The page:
AMPorterfield

I'm a writer, editor, and communications consultant, specializing in biotech, life sciences and healthcare. I've worked for the Salk Institute, Life Technologies, Amgen, Pfizer, academic institutions, startups, non-profits and consulting firms. I've got a BA from the University of Pennsylvania, and a MS in biotech management from the University of Maryland.

Articles by AMPorterfield:

This Is Your Brain On NGS

Neuroscience presents unique genetics challenges. Genetics of the brain means studying an enormous number of mutations. In addition, many loci encode proteins that interact with each other, so a mutation that affects one protein could, in fact, affect the function of other proteins in a given pathway, even if the other proteins are not mutated.…

23 Aug 2012 Genomics & Epigenetics

How Pure is Your Cell Culture Broth? Comparing Mycoplasma Detection Kits

Mycoplasmas are the most difficult-to-detect organisms in your eukaryotic cell culture. And they can be the most dangerous; they can disrupt cell growth and differentiation and even apoptotic patterns without you even knowing what’s going on until it’s too late. Traditional cell culture methods can take up to a month to yield results, which means…

01 Aug 2012 Cells and Model Organisms

What’s THAT Doing in My Culture?

A young laboratory technician was puzzled by his plates when he pulled them out of the warm room. They never looked that cloudy and fuzzy before. He brought them to his lab director, who shook her head sadly; together, they threw the plates away. Does this story sound familiar? What probably happened was an all-too…

28 May 2012 Cells and Model Organisms

The Invisible Horde: Attacking Mycoplasma Infections

Mycoplasma infections are very, very bad news; these special prokaryotes can rapidly spread through your cell culture and inhibit cell proliferation, induce apoptosis, cytokines and radicals, and otherwise transform your cells. Worst of all, since contamination is not easy to spot, you may not realize your culture is contaminated until it’s too late. The 100…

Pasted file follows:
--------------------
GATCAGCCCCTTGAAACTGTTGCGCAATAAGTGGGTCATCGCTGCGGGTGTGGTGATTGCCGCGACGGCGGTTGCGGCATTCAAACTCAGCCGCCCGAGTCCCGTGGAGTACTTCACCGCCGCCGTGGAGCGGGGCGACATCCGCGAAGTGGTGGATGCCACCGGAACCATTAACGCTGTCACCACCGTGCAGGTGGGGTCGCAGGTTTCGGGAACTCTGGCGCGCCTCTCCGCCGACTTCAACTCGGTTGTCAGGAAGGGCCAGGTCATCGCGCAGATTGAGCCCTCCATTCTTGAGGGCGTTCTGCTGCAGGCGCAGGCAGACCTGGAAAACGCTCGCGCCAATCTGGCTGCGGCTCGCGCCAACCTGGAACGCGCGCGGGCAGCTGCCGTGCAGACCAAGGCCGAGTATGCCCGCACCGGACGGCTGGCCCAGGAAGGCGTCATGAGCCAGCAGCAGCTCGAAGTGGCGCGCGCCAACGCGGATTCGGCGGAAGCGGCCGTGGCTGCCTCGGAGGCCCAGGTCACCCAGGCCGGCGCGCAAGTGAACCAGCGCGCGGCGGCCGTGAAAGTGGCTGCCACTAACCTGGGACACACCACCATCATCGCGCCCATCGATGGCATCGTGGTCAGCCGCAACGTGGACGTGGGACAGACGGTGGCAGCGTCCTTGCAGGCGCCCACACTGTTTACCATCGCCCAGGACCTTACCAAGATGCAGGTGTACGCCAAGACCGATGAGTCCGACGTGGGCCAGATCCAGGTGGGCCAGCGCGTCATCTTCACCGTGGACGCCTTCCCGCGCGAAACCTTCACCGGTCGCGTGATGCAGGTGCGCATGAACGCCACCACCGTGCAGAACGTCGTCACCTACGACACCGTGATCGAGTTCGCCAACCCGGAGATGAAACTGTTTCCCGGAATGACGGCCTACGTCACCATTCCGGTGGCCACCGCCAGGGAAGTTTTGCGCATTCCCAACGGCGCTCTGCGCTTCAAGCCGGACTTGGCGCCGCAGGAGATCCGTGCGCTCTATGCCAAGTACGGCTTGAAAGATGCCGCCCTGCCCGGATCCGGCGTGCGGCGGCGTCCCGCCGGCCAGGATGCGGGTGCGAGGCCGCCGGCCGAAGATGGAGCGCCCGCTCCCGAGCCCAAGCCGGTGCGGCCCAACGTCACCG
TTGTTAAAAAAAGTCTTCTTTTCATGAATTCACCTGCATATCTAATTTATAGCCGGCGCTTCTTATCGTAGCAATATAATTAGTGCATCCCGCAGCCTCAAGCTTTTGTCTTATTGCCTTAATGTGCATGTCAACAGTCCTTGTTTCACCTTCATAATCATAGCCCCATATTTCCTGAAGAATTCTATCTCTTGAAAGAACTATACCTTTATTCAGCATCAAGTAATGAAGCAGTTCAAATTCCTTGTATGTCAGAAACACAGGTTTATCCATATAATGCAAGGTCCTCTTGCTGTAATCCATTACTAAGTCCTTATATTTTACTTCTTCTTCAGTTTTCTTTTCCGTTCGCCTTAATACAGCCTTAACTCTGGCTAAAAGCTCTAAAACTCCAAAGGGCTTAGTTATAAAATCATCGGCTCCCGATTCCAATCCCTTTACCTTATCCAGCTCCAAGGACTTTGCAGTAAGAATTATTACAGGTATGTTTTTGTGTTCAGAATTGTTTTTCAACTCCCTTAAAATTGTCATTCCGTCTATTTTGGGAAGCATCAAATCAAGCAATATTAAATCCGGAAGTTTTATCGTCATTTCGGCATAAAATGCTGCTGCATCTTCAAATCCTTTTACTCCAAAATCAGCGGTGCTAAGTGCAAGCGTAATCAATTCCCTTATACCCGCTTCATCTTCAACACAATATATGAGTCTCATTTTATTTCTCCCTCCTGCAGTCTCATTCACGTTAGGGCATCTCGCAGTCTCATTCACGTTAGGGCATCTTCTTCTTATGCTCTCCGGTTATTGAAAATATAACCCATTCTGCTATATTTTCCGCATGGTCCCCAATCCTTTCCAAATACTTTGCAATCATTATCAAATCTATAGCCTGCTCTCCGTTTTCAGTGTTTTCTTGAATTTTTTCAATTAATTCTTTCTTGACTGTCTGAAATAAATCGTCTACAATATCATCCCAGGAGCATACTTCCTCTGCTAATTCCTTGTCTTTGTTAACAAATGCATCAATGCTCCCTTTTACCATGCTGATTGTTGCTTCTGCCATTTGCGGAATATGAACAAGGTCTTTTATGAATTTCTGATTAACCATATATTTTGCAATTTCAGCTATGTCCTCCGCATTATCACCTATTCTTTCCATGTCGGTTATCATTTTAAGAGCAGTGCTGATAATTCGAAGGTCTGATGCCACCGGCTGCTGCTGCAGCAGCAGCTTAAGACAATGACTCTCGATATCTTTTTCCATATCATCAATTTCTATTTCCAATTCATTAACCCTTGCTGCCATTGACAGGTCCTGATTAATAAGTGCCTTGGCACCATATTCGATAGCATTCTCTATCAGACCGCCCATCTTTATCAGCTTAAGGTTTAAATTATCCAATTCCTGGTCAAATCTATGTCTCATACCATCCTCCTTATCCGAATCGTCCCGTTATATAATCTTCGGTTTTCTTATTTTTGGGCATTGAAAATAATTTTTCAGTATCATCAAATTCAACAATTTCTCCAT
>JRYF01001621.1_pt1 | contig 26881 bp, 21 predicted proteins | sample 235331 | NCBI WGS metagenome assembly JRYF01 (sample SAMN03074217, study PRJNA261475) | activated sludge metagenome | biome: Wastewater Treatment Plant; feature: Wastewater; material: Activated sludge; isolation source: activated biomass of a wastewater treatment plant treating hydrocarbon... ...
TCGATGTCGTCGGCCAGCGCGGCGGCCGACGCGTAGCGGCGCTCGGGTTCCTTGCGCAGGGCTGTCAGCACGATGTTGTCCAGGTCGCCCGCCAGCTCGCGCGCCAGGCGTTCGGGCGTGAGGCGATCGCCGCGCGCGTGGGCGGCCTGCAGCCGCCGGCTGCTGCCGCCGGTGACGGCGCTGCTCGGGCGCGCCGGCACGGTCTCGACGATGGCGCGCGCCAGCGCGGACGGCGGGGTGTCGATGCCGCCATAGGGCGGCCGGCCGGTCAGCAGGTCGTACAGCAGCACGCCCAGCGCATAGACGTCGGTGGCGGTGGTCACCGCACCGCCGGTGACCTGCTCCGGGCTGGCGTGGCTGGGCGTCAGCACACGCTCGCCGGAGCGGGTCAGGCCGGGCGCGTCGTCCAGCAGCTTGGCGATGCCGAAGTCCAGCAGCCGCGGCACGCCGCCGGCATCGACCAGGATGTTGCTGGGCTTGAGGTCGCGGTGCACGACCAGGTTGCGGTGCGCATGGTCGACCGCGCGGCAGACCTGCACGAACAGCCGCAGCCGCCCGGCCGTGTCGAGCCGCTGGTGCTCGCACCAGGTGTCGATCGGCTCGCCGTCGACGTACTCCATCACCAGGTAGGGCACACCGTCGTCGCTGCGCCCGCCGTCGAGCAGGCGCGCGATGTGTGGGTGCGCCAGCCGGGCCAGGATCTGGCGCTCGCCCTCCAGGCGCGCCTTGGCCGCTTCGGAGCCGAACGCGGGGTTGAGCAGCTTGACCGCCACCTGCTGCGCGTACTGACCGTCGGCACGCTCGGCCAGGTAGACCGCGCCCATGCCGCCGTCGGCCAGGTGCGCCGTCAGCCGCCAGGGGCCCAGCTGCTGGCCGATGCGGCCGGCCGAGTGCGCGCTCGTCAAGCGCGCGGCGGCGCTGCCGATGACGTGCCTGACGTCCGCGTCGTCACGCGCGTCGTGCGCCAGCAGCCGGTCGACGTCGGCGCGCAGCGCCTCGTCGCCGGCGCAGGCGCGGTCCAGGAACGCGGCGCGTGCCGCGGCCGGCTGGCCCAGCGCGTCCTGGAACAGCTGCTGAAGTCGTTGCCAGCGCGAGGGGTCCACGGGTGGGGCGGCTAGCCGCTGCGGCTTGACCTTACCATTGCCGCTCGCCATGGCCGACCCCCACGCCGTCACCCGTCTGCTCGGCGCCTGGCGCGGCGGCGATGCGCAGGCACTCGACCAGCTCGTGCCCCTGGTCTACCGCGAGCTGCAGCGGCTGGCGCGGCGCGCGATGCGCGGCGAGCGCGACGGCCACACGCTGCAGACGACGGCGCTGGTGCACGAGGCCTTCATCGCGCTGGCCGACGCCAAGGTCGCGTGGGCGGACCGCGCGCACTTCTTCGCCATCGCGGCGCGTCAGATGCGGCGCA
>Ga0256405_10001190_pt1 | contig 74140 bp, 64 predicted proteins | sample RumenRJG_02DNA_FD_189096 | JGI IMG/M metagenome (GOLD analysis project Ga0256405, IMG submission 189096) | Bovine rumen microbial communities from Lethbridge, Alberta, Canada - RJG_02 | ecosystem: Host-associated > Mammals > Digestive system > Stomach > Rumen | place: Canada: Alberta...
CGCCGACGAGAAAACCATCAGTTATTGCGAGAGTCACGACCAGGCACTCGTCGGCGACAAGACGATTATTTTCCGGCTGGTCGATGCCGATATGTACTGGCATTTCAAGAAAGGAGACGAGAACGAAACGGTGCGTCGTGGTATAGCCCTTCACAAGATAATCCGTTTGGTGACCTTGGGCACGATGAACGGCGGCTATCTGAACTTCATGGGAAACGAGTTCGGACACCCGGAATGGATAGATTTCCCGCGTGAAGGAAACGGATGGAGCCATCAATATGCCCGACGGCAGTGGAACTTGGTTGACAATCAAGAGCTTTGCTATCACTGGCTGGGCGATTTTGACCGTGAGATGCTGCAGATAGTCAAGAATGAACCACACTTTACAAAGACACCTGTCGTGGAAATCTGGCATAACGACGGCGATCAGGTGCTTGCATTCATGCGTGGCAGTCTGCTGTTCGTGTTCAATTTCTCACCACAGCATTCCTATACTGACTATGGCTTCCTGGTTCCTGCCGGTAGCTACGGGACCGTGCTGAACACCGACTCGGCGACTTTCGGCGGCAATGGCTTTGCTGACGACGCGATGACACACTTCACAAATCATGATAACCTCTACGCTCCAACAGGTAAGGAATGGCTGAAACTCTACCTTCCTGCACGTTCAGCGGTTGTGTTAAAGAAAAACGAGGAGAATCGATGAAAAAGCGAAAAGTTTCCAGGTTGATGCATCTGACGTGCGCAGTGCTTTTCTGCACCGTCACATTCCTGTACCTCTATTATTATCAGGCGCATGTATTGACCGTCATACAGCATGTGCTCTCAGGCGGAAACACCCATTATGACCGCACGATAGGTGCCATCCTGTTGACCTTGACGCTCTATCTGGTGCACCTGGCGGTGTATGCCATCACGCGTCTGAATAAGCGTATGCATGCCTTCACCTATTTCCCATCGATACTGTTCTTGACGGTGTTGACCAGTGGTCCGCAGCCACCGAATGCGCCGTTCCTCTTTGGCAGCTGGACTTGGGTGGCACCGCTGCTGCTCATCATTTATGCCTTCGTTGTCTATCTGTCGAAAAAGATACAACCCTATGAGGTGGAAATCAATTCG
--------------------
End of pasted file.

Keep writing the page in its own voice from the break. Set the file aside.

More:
21 May 2012 Cells and Model Organisms

How Do Buffers Work?

A former colleague and friend of mine worked in technical support, taking calls from scientists. Most of the calls came from life science researchers frustrated by failed experiments. My friend would listen for a bit, then almost always exclaim in very charming but booming Russian-accented English, “No! You must add buffer to the experiment! It…

16 Apr 2012 Basic Lab Skills & Know-how

What Memories Are Made Of

It’s not even noon and you’ve already misplaced your car keys, snuck a peak at the molarity conversion figures you wrote on a sticky note on your lab bench, and reminded yourself to button your lab coat before working under the hood. All of these activities are the work of memory, and each of them…

09 Mar 2012 Inspiring & Thought Provoking

The Secrets of Thermophile Survival: Part I

In response to my last article, The Taq behind PCR, one of our readers, Bonnie Barrilleaux, asked whether DNA could naturally survive at temperatures that would denature it. It also begged the question; how do proteins stay intact and functioning at these high (55°C and up) temperatures? It turns out, cells do a lot of…

13 Jul 2009 PCR, qPCR and qRT-PCR

The Taq behind PCR

Nobel Laureate Kary Mullis is generally credited with inventing the polymerase chain reaction, but his discovery owes a lot to a microbiologist who loved to travel, some refuted assumptions of what can live in hot springs, and a now-closed field station in Yellowstone National Park. Here’s the story. In the 1960s, Thomas Brock was a…

10 Jun 2009 PCR, qPCR and qRT-PCR